3 things to know about the Revolution and the upcoming MLS playoffs

New England is back in the postseason, which will have a very different format than previous years.

Carlos Gil
Carles Gil celebrates a goal against Orlando City. Stew Milne/For The Boston Globe

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The New England Revolution are headed back to Major League Soccer’s postseason for the first time since 2015. And just as the team has undergone serious changes, so too has the league’s playoff format.

The Revolution are the seventh seed in the Eastern Conference playoff bracket, and will travel to play second-seeded Atlanta United on Saturday, Oct. 19. The two teams played a dress rehearsal of the postseason matchup in this past weekend’s regular-season finale.

New England’s playoff debut under head coach Bruce Arena offers an opportunity, but represents an achievement all its own considering the circumstances earlier in the season.


Here’s an overview of what to know about the Revolution, the league’s changes to its playoff format, and what to watch in what should be a dramatic postseason:

What to know about the Revolution

Matt Turner has become a fixture in net despite not earning the starting job at the beginning of the season.

After a multi year playoff drought, the Revolution return to the postseason thanks to an unforeseen turnaround. In May, the team was last in the Eastern Conference with a 2-8-2 record. Following multiple demoralizing losses by five-goal margins, New England fired head coach Brad Friedel (as well as general manager Michael Burns a few days later).


The duo was replaced by Arena, who — combined with interim coach Mike Lapper — proceeded to guide the Revolution on a club record 11-game unbeaten run in league games. The turnaround propelled New England back into the postseason hunt. A 2-0 win over top-seeded New York City FC in the regular season’s penultimate game was enough to clinch the conference’s final playoff spot.

The success since May has been achieved in large part due to a collective team resurgence, but also thanks to the contributions of three players from three different continents.

Carles Gil, a Spanish midfielder signed prior to the start of the season, has added a capacity for clever passes. He tallied 10 goals and 14 assists during the regular season. Gil has combined with a midseason signing, Argentinian forward Gustavo Bou, to form a potent attacking force. Bou, who like Gil was acquired for a club record fee (from Club Tijuana in Mexico) has tallied nine goals in 14 games.


The less obvious contribution came from American goalkeeper Matt Turner. Though he started a majority of the team’s matches in 2018, Turner was not the first choice keeper at the beginning of this season. He eventually regained the top spot, and became a fixture in net as the team turned itself around under Lapper and then Arena. His knack for clutch saves in close games has been vital in New England’s run to the postseason.

What to know about changes to the playoff format

In 2019, MLS will debut serious changes to its playoff system. Instead of a prolonged postseason that stretches into December, the new format will be a shorter tournament that attempts to reward regular-season success while giving underdogs a fighting chance.


Related: MLS playoffs first-round schedule

The playoffs were expanded to include 14 of the 24 total MLS clubs. In the old format, some rounds were decided over two games. The new format opts for single-elimination throughout the postseason. There is also no reseeding. Top seeds get a first-round bye.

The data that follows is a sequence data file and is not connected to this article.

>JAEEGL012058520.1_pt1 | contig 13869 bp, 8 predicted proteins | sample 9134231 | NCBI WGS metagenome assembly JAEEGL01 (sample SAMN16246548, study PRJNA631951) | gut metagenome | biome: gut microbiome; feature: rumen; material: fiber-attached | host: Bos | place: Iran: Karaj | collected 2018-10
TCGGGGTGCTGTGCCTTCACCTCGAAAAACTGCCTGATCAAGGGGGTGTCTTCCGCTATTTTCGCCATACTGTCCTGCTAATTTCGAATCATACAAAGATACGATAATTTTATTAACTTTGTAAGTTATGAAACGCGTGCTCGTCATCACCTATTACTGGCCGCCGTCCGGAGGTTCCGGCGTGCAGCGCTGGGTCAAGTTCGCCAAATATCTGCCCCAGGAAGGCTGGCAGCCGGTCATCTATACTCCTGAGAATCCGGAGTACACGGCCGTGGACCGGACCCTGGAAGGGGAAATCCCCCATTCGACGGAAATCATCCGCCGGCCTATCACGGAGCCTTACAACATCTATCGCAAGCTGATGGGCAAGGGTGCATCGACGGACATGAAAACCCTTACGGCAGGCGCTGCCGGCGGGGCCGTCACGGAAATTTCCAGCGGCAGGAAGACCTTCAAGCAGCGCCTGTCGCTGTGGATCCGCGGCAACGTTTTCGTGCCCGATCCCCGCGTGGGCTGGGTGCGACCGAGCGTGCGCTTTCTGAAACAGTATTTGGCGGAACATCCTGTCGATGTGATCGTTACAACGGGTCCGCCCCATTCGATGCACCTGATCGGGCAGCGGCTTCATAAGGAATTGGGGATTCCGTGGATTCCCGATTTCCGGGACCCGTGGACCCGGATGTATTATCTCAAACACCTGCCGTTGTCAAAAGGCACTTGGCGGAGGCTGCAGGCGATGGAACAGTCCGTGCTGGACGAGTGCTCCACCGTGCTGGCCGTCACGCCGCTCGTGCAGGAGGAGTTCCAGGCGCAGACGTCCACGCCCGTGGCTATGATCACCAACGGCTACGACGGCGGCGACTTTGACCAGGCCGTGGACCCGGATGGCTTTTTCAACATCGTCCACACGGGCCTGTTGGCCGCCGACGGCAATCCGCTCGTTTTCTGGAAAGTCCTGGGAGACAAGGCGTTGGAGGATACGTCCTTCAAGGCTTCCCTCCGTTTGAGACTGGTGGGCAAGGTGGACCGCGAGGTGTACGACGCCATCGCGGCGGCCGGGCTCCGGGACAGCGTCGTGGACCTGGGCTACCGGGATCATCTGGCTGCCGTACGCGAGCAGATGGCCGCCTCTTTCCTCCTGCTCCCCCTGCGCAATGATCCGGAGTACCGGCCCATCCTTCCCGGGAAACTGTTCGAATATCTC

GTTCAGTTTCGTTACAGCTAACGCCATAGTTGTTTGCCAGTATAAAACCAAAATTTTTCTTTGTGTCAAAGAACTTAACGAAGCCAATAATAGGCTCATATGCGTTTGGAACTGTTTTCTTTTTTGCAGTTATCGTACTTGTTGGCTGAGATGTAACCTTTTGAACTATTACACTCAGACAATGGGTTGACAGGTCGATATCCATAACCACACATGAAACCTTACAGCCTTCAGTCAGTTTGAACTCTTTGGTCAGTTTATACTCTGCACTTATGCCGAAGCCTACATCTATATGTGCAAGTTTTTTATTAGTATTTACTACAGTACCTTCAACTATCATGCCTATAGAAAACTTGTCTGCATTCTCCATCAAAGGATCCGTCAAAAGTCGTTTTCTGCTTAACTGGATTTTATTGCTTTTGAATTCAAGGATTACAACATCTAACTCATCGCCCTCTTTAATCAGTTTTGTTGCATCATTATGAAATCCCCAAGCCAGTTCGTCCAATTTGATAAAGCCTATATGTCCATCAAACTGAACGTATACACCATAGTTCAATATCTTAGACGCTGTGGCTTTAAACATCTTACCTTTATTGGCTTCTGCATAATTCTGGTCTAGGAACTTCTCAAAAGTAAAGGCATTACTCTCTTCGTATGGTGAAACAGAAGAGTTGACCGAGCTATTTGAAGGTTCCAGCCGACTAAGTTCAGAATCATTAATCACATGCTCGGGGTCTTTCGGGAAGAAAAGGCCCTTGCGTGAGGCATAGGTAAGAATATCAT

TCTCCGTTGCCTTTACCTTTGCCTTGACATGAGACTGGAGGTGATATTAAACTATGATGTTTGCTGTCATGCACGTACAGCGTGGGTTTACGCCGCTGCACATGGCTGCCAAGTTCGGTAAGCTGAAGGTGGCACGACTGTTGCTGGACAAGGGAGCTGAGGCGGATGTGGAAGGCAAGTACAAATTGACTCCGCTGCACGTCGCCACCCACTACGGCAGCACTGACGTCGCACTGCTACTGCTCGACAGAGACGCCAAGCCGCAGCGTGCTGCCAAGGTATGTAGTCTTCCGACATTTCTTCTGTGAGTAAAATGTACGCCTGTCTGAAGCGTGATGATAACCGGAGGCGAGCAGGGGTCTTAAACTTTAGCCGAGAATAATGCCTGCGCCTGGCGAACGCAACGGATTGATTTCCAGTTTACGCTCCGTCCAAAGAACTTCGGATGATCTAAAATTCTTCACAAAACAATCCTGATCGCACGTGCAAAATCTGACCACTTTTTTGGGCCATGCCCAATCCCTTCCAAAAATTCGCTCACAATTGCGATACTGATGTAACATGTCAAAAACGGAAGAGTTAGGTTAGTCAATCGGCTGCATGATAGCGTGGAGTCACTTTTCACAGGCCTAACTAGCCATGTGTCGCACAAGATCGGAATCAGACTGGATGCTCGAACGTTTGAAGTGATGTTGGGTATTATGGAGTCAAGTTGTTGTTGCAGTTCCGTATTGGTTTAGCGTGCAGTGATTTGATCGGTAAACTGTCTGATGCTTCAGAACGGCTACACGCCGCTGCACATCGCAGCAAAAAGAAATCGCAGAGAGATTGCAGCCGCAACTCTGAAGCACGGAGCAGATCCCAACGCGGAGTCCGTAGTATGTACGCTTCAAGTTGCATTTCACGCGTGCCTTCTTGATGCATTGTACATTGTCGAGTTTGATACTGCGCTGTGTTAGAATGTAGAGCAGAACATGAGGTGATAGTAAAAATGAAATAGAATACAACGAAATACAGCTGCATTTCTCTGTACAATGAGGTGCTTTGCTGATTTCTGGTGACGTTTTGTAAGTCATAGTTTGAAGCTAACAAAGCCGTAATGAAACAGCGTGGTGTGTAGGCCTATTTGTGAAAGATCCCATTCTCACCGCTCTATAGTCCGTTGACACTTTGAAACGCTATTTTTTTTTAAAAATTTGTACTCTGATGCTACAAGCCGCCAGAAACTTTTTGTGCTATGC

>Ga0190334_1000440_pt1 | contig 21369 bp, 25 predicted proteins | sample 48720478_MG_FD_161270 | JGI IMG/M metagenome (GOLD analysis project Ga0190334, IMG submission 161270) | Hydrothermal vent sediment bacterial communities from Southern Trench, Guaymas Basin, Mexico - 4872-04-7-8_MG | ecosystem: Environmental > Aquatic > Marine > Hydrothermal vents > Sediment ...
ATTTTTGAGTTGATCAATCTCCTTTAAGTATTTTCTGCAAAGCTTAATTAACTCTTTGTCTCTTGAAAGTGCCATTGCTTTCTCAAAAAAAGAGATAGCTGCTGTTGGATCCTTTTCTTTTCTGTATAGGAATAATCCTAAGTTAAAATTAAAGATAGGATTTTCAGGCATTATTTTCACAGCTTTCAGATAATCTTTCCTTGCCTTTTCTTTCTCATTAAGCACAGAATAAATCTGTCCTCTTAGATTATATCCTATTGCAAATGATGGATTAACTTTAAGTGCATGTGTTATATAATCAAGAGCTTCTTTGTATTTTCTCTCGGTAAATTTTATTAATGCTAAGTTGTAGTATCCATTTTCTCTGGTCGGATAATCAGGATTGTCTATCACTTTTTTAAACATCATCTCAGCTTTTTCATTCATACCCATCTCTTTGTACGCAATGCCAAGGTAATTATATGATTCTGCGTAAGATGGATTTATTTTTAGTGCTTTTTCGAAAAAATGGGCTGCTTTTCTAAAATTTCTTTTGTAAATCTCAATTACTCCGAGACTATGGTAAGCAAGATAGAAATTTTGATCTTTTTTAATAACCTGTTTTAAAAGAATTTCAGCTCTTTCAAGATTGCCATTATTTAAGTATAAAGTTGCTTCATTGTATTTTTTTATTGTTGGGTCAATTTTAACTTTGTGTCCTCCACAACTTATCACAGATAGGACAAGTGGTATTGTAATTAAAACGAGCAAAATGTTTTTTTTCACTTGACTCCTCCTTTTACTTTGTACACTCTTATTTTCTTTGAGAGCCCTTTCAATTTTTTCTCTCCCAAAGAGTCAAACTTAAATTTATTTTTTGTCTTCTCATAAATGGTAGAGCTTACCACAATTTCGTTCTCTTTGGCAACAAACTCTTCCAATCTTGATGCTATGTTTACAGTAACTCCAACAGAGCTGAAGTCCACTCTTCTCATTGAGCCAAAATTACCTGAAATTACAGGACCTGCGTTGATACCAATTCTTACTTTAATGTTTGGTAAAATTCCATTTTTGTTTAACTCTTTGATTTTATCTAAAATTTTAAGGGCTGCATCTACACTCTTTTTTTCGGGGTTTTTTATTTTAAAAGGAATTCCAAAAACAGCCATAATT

The MLS has decided to play the entire postseason in between two FIFA international breaks — Oct. 7-15 and Nov. 11-19 — to avoid delays that could kill teams’ momentum. This resulted in a longer gap between the regular season and the start of the playoffs, and will require quick turnaround times in between playoff rounds.


If the Revolution go to Atlanta and win in the first round, the team would play either the New York Red Bulls or the Philadelphia Union on Friday, Oct. 24. . The postseason tournament culminates with MLS Cup, which will be played on Sunday, Nov. 10.

What to know about MLS playoffs

Atlanta has one of the best home-field advantages in MLS thanks to their fans and Mercedes-Benz Stadium.

As happy as Revolution fans are to see the club back in the playoffs, it will be a difficult task to get by Atlanta in the first round. Playing in Mercedes-Benz Stadium, United — the defending champions — have one of the best home-field atmospheres in MLS (the team set a league record earlier in 2019 with 72,548 in attendance for a match against Los Angeles FC).


Still, New England has proven itself a difficult team to beat since Arena took charge. The Revolution defeated the East’s top team to clinch a playoff spot in September, but NYC FC (which tallied 64 points this season) wouldn’t potentially see Arena’s team again until the Eastern Conference Finals. New York has a first-round bye, and will play either 2017 champion Toronto FC, or D.C United (led by English forward Wayne Rooney) in the second round.

In the Western Conference, the Los Angeles Galaxy will go as far as flamboyant Swedish striker Zlatan Ibrahimovic can carry the club. The Galaxy travel to face Minnesota United — in the playoffs for the first time since joining MLS in 2017 — for what should be a compelling first-round matchup.


The dominant force in the West this season has been the Galaxy’s Los Angeles rival, LAFC. Coached by Bob Bradley, who led the U.S. men’s national team in the 2010 World Cup, the club totaled a league-record 72 points and a staggering plus-48 goal differential. The attack is spearheaded by Mexican forward Carlos Vela, who set a single-season MLS scoring record in 2019 with 34 goals in 30 games.

LAFC ended New England’s season-saving unbeaten run in August, and will be the team to beat on the road to the title.